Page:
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ject-matter and embracing new provisions operates to repeal the prior act, although the two acts are not in express terms repugnant. McDermott v. Nassau Electric R. R. Co., 85 Hun, 422, 32 N. Y. Supp. 884; People v. Jaehne, 103 N. Y. 182, 8 N. E. 374. The Legislature of 1892 passed chapter 682 of the Laws of 1892, known as the “Legislative Law," and section 48 (page 1679) thereof provides that the Secretary of State shall send to each newspaper designated by the members of boards of supervisors copies of the laws to be published by such newspapers; and the act expressly repeals chapter 280, P: 305, of the Laws of 1845, and also the several amendments thereto. This act, by its terms, was not to take effect until October 1, 1892. It was approved by the Governor May 18, 1892. On the same day the Governor approved chapter 686 of the Laws of 1892, known as the “County Law," and by section 19 thereof (page 1749) provision was made for the designation of newspapers by members of boards of supervisors. Such county law, by its terms, took effect immediately. On the 21st day of May, 1892– three days after the approval of said legislative law and said county law —the Governor approved the act known as “Chapter 715 of the Laws of 1892," which in terms amends the several sections of chapter 280, p. 305, of the Laws of 1845. Section 33 of the statutory construction law (chapter 677, p. 1492, Laws 1892) provides as follows:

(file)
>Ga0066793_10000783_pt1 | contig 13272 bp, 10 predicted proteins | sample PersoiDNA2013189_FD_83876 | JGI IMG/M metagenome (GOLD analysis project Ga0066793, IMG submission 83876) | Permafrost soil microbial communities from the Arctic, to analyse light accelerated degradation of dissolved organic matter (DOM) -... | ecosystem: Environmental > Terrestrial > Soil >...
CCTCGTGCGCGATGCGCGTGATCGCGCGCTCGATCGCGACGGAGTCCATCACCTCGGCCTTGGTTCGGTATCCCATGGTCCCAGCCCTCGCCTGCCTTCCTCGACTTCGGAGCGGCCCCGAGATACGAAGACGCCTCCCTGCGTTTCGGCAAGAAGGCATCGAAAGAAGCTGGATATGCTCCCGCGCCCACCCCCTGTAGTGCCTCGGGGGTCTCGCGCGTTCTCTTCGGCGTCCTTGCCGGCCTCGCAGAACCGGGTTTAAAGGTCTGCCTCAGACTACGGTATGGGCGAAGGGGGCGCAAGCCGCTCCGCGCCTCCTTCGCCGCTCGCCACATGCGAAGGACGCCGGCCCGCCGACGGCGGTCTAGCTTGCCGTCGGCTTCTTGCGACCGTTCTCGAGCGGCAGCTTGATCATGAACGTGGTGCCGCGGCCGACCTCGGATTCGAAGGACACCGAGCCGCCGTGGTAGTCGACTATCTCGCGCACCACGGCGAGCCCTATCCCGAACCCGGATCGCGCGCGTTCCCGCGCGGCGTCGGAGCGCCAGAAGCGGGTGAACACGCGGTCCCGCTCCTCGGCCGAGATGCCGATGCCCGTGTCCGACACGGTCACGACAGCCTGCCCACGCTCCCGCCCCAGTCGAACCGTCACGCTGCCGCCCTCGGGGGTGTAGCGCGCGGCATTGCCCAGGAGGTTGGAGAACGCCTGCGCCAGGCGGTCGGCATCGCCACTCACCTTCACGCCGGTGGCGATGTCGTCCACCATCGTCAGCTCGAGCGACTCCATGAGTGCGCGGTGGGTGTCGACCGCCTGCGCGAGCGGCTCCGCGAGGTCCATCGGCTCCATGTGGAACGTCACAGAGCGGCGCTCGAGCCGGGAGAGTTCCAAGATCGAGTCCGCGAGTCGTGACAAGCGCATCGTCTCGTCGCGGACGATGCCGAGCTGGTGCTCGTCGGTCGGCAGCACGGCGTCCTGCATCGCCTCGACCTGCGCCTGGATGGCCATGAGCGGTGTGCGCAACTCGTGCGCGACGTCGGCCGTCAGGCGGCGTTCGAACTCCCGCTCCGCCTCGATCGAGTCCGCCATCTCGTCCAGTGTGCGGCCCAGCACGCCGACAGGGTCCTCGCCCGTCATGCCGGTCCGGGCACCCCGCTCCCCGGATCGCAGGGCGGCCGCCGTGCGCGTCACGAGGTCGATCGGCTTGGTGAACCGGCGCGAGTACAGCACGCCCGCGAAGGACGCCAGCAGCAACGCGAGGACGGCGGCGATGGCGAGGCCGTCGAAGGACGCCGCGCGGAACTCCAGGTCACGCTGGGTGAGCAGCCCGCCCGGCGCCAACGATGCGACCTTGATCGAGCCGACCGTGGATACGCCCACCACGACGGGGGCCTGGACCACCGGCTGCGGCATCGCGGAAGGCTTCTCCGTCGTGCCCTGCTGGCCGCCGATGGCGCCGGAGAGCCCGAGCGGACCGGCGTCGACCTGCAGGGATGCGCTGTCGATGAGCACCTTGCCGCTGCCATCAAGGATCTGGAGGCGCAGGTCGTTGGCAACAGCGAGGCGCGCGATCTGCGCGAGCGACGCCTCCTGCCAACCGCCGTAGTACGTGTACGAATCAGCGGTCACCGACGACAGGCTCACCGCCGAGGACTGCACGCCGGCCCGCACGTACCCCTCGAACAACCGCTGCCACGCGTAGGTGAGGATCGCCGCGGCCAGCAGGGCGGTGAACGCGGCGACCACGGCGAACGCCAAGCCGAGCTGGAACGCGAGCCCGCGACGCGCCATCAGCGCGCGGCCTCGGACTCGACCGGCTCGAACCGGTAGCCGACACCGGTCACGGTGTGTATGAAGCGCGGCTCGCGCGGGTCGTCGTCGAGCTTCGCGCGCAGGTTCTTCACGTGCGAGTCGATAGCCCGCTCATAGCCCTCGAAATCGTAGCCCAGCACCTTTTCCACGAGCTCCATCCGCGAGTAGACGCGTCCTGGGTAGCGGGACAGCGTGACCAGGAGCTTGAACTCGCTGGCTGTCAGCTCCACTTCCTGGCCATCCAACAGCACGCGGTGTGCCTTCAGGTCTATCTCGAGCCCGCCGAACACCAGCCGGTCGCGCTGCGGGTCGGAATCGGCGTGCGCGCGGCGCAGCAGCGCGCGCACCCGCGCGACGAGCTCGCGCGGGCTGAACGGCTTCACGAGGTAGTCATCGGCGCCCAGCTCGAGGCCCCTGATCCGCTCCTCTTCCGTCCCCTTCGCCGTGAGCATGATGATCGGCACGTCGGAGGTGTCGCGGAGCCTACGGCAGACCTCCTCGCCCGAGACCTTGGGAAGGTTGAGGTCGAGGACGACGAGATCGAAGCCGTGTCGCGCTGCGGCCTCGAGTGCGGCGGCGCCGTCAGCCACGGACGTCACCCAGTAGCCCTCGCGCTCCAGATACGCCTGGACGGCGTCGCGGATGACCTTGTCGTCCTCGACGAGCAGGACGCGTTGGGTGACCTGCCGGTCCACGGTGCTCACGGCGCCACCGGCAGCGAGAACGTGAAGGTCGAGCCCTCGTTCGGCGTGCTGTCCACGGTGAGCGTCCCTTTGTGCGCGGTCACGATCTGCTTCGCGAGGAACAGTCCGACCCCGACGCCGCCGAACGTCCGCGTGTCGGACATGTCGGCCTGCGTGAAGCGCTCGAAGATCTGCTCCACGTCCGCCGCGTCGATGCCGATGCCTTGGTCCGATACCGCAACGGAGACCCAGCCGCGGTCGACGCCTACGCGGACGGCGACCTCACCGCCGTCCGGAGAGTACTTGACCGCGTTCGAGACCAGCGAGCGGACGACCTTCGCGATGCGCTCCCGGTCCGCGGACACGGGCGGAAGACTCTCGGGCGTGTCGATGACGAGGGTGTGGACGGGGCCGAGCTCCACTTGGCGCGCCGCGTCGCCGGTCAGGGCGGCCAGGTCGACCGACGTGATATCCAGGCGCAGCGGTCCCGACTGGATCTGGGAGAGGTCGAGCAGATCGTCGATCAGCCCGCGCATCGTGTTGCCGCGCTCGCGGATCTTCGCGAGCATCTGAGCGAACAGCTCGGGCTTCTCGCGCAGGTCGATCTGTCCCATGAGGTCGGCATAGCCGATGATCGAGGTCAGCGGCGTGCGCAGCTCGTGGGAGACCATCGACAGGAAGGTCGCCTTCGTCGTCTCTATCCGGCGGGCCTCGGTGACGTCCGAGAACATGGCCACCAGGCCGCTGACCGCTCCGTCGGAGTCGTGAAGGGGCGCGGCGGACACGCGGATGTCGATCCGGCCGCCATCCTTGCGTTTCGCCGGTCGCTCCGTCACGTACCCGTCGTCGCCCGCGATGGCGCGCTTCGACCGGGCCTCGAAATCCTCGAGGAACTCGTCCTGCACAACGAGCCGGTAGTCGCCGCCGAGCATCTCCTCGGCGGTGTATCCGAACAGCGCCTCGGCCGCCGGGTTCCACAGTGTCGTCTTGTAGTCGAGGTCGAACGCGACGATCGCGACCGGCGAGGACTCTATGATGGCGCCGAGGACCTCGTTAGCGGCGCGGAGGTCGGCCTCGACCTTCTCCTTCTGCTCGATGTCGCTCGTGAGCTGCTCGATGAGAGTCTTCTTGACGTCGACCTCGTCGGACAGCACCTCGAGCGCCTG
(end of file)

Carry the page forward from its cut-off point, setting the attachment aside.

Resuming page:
“No provision of any chapter of the revision of the general laws, of which this chapter is a part, shall supersede or repeal by implication any law passed at the same session of the Legislature at which any such chapter was enacted or passed after the enactment of any such chapter and before it shall have taken effect; and an amendatory law passed at such session or at any subsequent session begun before any such chapter takes effect shall not be deemed repealed unless specifically designated in the repealing schedule of such chapter."